Graham Greene - Final Years

Final Years

After falling victim to a financial swindler, Greene chose to leave Britain in 1966, moving to Antibes, to be close to Yvonne Cloetta, whom he had known since 1959, a relationship that endured until his death. In 1973, Greene had an uncredited cameo appearance as an insurance company representative in François Truffaut's film Day for Night. In 1981 he was awarded the Jerusalem Prize, awarded to writers concerned with the freedom of the individual in society. One of his final works, the pamphlet J'Accuse – The Dark Side of Nice (1982), concerns a legal matter embroiling him and his extended family in Nice. He declared that organised crime flourished in Nice, because the city's upper levels of civic government had protected judicial and police corruption. The accusation provoked a libel lawsuit that he lost. In 1994, after his death, he was vindicated, when the former mayor of Nice, Jacques Médecin, was imprisoned for corruption and associated crimes.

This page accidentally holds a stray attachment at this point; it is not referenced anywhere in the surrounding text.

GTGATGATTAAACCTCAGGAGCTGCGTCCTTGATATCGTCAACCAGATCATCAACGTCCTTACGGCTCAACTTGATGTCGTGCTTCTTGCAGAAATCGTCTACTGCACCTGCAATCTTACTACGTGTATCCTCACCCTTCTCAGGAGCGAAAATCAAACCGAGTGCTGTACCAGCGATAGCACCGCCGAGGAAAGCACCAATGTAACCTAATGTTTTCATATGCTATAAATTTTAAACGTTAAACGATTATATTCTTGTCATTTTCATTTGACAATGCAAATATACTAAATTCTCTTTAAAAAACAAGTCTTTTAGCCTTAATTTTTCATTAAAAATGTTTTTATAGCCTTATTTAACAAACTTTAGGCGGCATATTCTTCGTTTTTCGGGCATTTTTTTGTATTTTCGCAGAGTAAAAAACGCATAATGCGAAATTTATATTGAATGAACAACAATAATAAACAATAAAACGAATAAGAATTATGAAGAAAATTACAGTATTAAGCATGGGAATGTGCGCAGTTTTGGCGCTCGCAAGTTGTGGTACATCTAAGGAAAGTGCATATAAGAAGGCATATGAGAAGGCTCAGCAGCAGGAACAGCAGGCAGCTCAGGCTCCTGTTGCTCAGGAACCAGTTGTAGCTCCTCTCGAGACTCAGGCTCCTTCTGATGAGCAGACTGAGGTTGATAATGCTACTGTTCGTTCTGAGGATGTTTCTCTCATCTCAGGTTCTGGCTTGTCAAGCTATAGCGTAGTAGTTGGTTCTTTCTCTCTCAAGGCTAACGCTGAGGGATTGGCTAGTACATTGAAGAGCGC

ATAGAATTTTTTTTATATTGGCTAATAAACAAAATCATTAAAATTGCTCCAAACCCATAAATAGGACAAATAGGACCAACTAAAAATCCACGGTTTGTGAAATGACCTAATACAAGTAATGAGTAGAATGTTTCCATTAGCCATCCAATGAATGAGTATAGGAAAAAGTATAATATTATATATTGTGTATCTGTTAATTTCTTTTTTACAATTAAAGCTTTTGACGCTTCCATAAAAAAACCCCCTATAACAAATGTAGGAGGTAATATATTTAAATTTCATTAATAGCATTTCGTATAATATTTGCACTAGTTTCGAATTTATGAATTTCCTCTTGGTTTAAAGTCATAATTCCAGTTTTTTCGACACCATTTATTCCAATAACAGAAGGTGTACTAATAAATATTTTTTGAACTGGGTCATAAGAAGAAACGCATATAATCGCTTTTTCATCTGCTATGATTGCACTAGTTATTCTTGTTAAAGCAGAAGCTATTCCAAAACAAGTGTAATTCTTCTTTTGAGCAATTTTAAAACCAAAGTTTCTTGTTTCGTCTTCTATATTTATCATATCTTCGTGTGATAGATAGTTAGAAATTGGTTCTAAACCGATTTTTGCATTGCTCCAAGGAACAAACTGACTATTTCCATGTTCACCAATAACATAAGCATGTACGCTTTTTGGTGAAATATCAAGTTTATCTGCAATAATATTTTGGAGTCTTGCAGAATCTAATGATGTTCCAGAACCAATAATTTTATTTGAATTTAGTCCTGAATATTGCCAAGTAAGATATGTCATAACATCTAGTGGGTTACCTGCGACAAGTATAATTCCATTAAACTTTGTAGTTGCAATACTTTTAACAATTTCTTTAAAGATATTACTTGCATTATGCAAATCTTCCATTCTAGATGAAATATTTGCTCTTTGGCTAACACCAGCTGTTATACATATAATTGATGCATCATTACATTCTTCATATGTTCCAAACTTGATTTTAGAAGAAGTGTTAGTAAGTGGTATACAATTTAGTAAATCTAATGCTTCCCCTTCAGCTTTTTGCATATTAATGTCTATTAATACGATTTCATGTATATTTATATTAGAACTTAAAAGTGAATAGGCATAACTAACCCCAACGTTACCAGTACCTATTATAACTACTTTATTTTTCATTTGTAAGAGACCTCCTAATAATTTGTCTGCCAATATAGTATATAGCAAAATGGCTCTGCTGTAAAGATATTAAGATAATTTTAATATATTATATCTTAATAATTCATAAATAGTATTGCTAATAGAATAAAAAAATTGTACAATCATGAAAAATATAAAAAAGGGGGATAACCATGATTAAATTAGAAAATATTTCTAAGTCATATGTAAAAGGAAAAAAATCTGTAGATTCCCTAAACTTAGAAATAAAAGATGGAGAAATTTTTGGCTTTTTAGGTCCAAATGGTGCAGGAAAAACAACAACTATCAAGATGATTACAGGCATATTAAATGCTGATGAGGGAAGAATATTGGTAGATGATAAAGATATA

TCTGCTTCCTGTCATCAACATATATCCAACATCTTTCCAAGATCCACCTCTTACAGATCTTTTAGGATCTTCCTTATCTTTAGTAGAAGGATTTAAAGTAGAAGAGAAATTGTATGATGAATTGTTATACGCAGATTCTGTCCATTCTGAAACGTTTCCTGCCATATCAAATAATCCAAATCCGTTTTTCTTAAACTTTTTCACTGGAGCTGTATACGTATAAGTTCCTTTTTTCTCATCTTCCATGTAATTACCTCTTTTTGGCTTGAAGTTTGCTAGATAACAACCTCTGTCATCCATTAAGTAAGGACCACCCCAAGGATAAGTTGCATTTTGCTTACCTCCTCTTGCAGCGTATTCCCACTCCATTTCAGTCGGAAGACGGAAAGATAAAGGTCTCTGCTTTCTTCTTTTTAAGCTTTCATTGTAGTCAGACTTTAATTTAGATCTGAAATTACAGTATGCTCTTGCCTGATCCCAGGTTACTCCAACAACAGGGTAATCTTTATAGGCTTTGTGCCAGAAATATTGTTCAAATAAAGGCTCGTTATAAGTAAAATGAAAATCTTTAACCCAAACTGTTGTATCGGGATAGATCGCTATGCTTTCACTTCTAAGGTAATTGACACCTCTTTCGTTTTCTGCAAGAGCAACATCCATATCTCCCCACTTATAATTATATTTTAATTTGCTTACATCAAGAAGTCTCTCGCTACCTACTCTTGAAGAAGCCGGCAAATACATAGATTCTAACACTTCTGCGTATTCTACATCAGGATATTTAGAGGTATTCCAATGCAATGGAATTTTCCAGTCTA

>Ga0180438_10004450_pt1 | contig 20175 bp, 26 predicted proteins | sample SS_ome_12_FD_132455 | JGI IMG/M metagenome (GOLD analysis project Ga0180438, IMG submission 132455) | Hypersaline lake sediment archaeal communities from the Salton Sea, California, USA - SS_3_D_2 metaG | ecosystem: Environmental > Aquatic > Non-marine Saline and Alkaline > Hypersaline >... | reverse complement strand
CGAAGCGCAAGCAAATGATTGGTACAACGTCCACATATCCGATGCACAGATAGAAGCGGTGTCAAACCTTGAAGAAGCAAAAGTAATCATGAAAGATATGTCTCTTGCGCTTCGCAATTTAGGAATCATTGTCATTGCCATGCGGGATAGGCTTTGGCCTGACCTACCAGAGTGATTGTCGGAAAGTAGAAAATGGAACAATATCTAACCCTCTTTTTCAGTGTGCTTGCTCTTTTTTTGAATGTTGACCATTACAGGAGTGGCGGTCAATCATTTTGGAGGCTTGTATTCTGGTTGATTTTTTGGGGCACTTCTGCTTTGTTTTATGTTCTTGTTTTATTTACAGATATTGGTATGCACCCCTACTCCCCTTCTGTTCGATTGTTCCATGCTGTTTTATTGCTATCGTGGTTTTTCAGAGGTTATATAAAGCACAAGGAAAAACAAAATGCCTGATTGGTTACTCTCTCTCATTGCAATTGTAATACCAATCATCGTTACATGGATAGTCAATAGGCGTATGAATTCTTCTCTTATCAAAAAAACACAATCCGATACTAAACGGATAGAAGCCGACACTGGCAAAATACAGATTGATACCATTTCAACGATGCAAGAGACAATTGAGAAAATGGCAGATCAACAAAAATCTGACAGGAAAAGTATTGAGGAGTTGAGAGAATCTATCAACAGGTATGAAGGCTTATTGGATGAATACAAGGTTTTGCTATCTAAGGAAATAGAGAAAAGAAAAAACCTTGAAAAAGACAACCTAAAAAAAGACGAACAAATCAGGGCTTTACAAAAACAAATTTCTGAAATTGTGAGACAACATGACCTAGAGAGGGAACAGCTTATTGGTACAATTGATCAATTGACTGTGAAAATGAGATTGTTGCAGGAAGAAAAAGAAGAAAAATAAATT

He lived the last years of his life in Vevey, on Lake Geneva, in Switzerland, the same town Charlie Chaplin was living in at this time. He visited Chaplin often, and the two were good friends. His book Doctor Fischer of Geneva or the Bomb Party (1980) bases its themes on combined philosophic and geographic influences. He had ceased going to mass and confession in the 1950s, but in his final years began to receive the sacraments again from Father Leopoldo Durán, a Spanish priest, who became a friend. He died at age 86 of leukaemia in 1991 and was buried in Corseaux cemetery.

Greene's literary agent was Jean LeRoy of Pearn, Pollinger & Higham.

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